All in all, keep the experience positive; do not scold the dog, even if it does something you’d rather it didn’t. You don’t want any negative associations with the baby.
Saying Hello for the First Time
Now the time has come for the first greeting between your two beloved critters. Find a quiet place for this initial meeting, somewhere calm and relaxing, and free of unnecessary people or sounds that may excite the dog.
Keep the dog on a leash, and be sure everyone present is calm and relaxed. Speak to your Lab in a loving manner. Keep initial interactions brief: allow a few curious sniffs of the feet, and then have your dog lie down. Give the dog treats and praise for a job well done!
Continue to have short meetings until the dog seems generally satisfied and accepting of the new member of the family. Of course he or she will remain curious and interested for a long time, which is perfectly fine, so long as the baby isn’t making the dog upset or nervous.
Daily Living With Your Babies
Once first contact has been made and everyone seems to be getting along, that’s it, right? Far from it! You’re all going to be living together for a long while, and it’s important to make sure everyone feels included.
Babies demand a lot of attention, and most of the time parents are eager to give it. It is important to not neglect your dog while you lavish time and love on your child.
Teaching your dog that having the baby around is fun is your best bet for a harmonious household. Ignore the temptation to only play with the dog when the baby is napping. Instead, interact and play with your dog while the baby is up and at ‘em. If the dog is getting treats and attention when the baby is present, your dog will quickly associate good times with the little one.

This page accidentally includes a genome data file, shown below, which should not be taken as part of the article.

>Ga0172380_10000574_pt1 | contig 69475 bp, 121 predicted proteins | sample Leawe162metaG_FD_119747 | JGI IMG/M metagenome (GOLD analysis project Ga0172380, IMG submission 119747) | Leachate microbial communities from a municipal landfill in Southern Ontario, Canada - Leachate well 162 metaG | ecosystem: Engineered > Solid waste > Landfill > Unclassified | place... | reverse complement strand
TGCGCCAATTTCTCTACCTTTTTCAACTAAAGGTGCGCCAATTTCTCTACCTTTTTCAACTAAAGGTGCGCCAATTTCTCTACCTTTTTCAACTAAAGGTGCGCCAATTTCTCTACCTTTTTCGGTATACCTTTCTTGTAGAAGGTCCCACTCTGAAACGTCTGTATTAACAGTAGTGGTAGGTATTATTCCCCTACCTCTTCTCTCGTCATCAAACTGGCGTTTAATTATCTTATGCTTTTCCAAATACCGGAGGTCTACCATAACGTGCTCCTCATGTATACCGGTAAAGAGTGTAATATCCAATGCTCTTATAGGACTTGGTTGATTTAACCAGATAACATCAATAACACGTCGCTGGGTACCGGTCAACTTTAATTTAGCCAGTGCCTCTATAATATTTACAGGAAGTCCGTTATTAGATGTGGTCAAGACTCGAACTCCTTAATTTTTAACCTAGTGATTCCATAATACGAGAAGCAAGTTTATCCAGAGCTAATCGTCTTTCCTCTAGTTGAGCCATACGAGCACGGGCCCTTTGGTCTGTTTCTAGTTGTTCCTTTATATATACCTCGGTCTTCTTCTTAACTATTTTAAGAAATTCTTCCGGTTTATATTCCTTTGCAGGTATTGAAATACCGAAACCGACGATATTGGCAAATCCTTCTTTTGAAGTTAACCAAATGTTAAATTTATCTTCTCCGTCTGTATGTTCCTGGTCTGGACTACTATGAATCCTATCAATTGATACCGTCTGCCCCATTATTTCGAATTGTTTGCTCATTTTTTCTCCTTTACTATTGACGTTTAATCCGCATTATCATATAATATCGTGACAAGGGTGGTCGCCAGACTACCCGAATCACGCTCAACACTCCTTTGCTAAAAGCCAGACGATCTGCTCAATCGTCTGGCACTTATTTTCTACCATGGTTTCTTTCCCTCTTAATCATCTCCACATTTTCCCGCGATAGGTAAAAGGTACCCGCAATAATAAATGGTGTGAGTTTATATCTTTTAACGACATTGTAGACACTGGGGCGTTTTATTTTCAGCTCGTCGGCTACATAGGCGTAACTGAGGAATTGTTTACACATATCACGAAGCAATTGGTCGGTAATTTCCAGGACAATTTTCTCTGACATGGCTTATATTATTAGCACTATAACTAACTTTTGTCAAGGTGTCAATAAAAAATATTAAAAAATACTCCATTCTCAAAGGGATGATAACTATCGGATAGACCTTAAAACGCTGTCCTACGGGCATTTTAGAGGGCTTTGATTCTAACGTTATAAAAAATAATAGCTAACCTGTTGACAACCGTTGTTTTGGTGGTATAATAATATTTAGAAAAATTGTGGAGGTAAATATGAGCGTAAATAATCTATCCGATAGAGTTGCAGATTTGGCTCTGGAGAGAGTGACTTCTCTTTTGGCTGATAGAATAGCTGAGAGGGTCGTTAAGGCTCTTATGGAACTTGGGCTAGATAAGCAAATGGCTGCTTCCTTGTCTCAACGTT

When it’s walk time, consider bringing the baby along, too. If you have a baby backpack or sling, strap it on and take the family for a stroll. The fresh air and exercise are good for everyone, and the bonding time will pay dividends later. Not to mention it will tire both the dog and the baby out, which should lead to some peace and quiet after getting home!
At feeding time (for the baby) you might want to invite your dog into the room to join in on the quiet time together. Bring in some treats or toys to keep your dog occupied on the floor while you feed the baby.
Quick Tips for Baby Safety
Here are a few safety considerations to keep in mind regarding baby/doggy encounters:
- A well-exercised dog is a calmer dog: expending energy outside may prevent over-exuberance inside.
- Keep the baby off the ground when the dog is near: it only takes a split second for a dog to accidentally harm a defenseless infant.
- Do not leave a baby alone within reach of a dog: a Labrador is a large, powerful animal, and even non-aggressive behavior can be dangerous.
- Do not bring the baby face to face with the dog: many dogs don’t like anything right in their face, and an ill-placed finger (in the eye, for example) may anger even the most gentle of pooches.
- Use only positive reinforcement with your dog to avoid any negative associations or resentment towards the baby.
A Few Words About Puppies
A well-socialized Labrador puppy wants nothing more than to play and be best friends with everyone. They are also fascinated by everything in their environment, especially things that smell interesting, move, and make noise. Babies tick all those boxes!
It may be difficult to keep a puppy away from a baby, especially if its training isn’t quite mastered. Nevertheless, it is very important to maintain a safe distance between puppy teeth and baby extremities.
Puppy teeth are sharp and pointy and can seriously hurt a baby, even with a tiny, exploratory nip. Of course a hurt baby is a very noisy baby, and this may upset the puppy and make it nervous. This is not a good beginning for a lifelong friendship!
Once babies begin to crawl and explore, it won’t be long before they get into dog toys and even dog beds. While a grown dog probably won’t mind the intrusion, a puppy might not be happy about this little creature invading its personal space. Warnings from the puppy will go unheeded by the baby (who doesn’t know any better) and a confrontation may ensue.
The safest thing to do is to establish separate play space for puppy and baby until they’re both old enough to interact more safely.
As a parent and a dog owner, I applaud the decision to enrich one’s life with both puppy love and baby love. With proper preparation, there’s no reason why everyone can’t live together in perfect harmony.
Enjoy these days of unwavering and unconditional affection. It’s a rewarding situation, and can be the foundation for years of wonderful family memories.